Understanding Pot Odds in Texas Hold'em and Omaha Poker

Gotta Get that Paper, Dog
This could be yours, if you calculate your pot odds correctly.

Pot odds are a crucial deciding factor in poker play.

Pot odds refers to the relationship between the size of the pot and the size of the bet. For example, if there is $10 in the pot and you have to call a $2 bet, then you are getting pot odds of 5-1. If you have to call a $5 bet in the same $10 pot, you are getting pot odds of 2-1.

We recommend that you use a pot odds calculator to instantly display your pot odds when you play online poker.

The Size of the Pot

You should always be aware of pot size. If you are playing Limit poker, you count the number of bets in the pot instead of the amount of money. When the bets double, as in Hold'em, you count the big bets as two small bets. If you are playing Pot-Limit or No-Limit, it is a little bit harder to count the pot and, as a result, the odds will not be as exact. Regardless, you must still do it.

How to Use Pot Odds

Once you know your pot odds, you must use this information appropriately. You do this by connecting the pot odds to the value of your hand. This means you are able to put your opponents on likely hands and understand your chances of making a better hand than theirs.

For example, you have a flush draw on the flop in Hold'em and you are up against an opponent who you think has at least top pair. There are nine cards (usually referred to as outs) that will give you a flush when you have flopped a four flush.

As you can see in the table below, nine outs give you a 35% chance (2-1 against) of making the flush on the turn and river combined. This means that you need at least pot odds of 2-1 to call a bet on the flop.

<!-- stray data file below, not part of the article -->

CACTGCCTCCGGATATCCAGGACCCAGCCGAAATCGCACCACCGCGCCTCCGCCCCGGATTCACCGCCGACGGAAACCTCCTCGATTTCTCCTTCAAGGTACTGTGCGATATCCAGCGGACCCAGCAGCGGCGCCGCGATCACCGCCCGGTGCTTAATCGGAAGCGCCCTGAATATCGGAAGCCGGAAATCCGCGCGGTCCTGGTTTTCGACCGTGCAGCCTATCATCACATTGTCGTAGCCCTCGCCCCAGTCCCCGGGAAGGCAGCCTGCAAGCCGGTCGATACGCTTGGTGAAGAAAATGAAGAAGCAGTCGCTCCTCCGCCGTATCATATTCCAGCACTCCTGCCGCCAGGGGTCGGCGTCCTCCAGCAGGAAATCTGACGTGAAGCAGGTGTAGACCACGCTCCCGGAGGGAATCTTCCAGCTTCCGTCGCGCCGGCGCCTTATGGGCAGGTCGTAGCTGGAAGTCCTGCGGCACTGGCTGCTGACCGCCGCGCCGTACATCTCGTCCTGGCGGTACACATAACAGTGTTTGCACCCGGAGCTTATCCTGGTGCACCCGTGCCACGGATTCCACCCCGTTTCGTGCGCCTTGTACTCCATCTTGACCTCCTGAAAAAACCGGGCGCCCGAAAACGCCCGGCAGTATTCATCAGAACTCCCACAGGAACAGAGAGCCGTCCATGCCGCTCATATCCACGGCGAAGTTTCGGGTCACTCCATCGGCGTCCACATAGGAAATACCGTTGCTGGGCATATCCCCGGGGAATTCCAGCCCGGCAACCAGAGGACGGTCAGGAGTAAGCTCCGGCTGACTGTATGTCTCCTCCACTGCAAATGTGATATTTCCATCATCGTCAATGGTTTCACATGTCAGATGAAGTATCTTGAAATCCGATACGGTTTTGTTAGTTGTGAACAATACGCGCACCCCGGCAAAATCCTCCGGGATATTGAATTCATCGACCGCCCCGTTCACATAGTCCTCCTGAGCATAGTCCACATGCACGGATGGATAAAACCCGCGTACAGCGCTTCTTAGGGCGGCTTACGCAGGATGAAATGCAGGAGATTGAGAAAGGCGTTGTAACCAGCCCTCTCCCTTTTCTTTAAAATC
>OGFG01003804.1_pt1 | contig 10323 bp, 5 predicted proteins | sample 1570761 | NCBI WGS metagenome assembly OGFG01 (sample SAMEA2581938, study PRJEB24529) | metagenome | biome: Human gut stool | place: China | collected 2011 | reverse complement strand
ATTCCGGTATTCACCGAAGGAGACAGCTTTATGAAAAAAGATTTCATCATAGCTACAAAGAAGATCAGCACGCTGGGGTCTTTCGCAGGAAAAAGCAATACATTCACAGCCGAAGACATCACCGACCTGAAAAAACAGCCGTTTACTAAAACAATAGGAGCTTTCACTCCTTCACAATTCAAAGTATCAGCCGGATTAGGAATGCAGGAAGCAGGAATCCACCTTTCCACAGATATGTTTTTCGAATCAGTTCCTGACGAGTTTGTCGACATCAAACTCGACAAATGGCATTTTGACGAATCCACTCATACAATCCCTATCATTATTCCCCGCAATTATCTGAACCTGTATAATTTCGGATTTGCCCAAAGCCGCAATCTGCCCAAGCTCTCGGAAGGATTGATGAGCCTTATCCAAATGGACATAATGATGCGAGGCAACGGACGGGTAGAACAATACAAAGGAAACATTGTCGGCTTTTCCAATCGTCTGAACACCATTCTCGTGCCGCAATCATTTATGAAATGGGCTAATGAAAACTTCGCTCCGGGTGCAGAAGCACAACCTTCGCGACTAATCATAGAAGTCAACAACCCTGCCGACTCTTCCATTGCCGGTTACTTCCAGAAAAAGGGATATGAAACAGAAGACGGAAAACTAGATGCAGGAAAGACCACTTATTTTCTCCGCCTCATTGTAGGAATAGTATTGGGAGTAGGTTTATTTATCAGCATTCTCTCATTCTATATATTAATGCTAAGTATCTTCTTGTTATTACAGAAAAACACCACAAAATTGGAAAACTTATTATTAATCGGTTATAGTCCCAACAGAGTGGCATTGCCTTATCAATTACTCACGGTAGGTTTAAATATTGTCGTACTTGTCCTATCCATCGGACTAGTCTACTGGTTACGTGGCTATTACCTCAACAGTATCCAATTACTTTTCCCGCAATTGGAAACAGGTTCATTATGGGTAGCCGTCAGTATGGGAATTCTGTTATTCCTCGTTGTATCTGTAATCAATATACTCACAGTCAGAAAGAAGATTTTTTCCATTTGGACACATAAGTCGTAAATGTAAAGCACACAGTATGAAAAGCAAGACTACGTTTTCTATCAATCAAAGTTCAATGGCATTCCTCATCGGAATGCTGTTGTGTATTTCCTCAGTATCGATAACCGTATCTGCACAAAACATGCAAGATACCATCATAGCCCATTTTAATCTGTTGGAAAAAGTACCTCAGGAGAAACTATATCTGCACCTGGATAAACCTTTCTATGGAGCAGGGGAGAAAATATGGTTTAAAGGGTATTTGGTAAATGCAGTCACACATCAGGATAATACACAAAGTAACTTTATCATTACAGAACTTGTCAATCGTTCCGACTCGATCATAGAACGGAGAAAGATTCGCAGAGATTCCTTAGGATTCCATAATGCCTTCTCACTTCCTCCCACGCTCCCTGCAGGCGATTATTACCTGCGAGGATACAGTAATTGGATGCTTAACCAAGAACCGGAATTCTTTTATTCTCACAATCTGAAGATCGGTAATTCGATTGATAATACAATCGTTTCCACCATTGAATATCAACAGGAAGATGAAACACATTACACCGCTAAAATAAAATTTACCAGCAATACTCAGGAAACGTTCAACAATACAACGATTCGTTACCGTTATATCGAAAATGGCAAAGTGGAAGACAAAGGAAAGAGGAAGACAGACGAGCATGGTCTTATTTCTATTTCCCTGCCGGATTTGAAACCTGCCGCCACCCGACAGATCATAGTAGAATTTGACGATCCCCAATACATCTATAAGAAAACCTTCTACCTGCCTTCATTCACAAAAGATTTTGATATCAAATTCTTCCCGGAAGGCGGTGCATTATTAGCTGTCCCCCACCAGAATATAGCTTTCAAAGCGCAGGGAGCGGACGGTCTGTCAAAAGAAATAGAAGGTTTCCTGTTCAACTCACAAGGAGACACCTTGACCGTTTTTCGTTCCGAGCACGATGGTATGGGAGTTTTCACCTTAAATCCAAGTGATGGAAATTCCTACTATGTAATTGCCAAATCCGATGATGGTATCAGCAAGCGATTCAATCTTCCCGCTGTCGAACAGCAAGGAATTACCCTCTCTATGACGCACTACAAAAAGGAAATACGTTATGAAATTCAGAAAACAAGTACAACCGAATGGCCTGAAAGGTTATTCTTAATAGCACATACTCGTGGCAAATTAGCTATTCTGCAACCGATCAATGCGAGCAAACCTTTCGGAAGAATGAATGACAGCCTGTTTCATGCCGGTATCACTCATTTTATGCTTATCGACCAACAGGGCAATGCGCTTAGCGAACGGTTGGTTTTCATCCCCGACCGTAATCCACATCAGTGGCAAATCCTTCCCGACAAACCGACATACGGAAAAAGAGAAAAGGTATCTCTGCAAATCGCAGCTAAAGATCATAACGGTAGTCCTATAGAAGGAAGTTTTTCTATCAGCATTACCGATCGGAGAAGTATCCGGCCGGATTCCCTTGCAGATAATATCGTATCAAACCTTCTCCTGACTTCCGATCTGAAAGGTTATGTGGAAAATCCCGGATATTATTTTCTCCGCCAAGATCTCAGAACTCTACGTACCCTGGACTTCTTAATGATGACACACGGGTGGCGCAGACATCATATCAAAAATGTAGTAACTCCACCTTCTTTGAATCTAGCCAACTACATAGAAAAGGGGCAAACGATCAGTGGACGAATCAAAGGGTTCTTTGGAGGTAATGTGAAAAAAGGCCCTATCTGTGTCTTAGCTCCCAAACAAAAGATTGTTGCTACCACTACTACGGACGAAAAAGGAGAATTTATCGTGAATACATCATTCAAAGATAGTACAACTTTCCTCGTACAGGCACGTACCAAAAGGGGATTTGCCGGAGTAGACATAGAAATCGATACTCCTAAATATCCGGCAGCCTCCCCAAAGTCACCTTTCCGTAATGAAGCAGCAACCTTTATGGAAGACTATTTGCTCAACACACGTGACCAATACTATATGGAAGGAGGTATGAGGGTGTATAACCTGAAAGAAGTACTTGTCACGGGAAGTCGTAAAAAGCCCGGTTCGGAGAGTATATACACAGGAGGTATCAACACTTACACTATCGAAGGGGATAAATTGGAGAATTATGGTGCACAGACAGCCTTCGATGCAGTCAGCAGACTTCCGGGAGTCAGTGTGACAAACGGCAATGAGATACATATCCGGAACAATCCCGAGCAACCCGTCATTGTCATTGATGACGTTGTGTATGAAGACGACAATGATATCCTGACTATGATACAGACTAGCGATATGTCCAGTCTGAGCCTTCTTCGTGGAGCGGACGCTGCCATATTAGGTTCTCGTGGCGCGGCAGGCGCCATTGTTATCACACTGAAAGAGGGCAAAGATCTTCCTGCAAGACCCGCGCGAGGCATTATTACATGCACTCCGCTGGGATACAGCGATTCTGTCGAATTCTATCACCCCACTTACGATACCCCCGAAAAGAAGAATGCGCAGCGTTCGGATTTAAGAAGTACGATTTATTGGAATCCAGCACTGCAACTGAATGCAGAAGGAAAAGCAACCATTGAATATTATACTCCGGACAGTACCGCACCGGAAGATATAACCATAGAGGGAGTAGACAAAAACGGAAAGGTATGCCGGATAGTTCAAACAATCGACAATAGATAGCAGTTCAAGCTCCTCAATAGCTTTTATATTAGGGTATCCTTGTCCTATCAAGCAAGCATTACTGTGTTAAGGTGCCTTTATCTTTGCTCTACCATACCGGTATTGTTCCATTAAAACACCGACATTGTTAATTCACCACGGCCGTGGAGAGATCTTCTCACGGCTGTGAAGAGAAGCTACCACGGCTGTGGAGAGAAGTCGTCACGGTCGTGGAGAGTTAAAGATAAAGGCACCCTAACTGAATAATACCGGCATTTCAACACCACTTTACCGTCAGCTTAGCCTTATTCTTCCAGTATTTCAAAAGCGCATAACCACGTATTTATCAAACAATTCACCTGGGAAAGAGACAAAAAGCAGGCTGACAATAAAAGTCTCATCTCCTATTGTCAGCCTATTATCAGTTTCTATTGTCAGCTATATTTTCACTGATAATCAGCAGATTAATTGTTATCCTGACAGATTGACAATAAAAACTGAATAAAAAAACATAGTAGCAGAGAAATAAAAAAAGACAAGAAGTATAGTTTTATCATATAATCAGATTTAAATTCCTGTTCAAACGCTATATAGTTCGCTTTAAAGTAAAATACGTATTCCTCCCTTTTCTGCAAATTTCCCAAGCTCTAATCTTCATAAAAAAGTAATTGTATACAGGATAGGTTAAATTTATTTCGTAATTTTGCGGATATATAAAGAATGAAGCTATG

Implied Odds

Implied odds are defined as the relationship between the size of the current pot and the pot you are expected to win. This means that occasionally the pot does not lay the correct odds even when you decide to play because you expect to get further action and win more when you hit your hand.

For example, in Limit Hold'em your opponent bets $20 into an $80 pot and your call gives you pot odds of 5-1 since you are risking $20 to win $100. But, if you expect your opponent to call a bet or raise on the river if you make your hand, your implied odds are 6-1 or 7-1.

A Rule of Thumb for Hold'em and Omaha

Every out gives you an approximate 4% chance of hitting on the turn and river combined. For example, five outs give you about a 20% chance of improving, six outs about 24%, etc.

Outs for Specific Draws in Hold'em and Omaha
Flush draw with two overcards or a straight flush draw 15 outs
Flush draw with one overcard 12 outs
Flush draw 9 outs
Open-ended straight draw 8 outs
Two overcards 6 outs
Gut-shot straight draw 4 outs

Drawing Outs from a Deck of 47 Unseen Cards
Number of Outs % on River
1 4.3
2 8.4
3 12.5
4 16.5
5 20.4
6 24.1
7 27.8
8 31.5
9 35.0
10 38.4
11 41.7
12 45.0
13 48.1
14 51.2
15 54.1
16 57.0
17 59.8
18 62.4
19 65.0
20 67.5

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derp 2013-10-03 14:47:37


Use the rule of 4 if you are shoving on the flop (4x your number of outs).

Use the rule of 2 if you are calling on the flop to see the turn (2x your number of outs), or calling the turn to see the river.

john johnson 2011-05-13 21:36:15

simplify this shit man

Morten Hard 2009-08-18 22:38:00


It's allright, I ain't to blame anyone ;)

Just glad that I could help

Sean Lind 2009-08-18 01:00:00

Morten, you are absolutely correct. Fixing that typo now.

PS. I didn't write this article ;)

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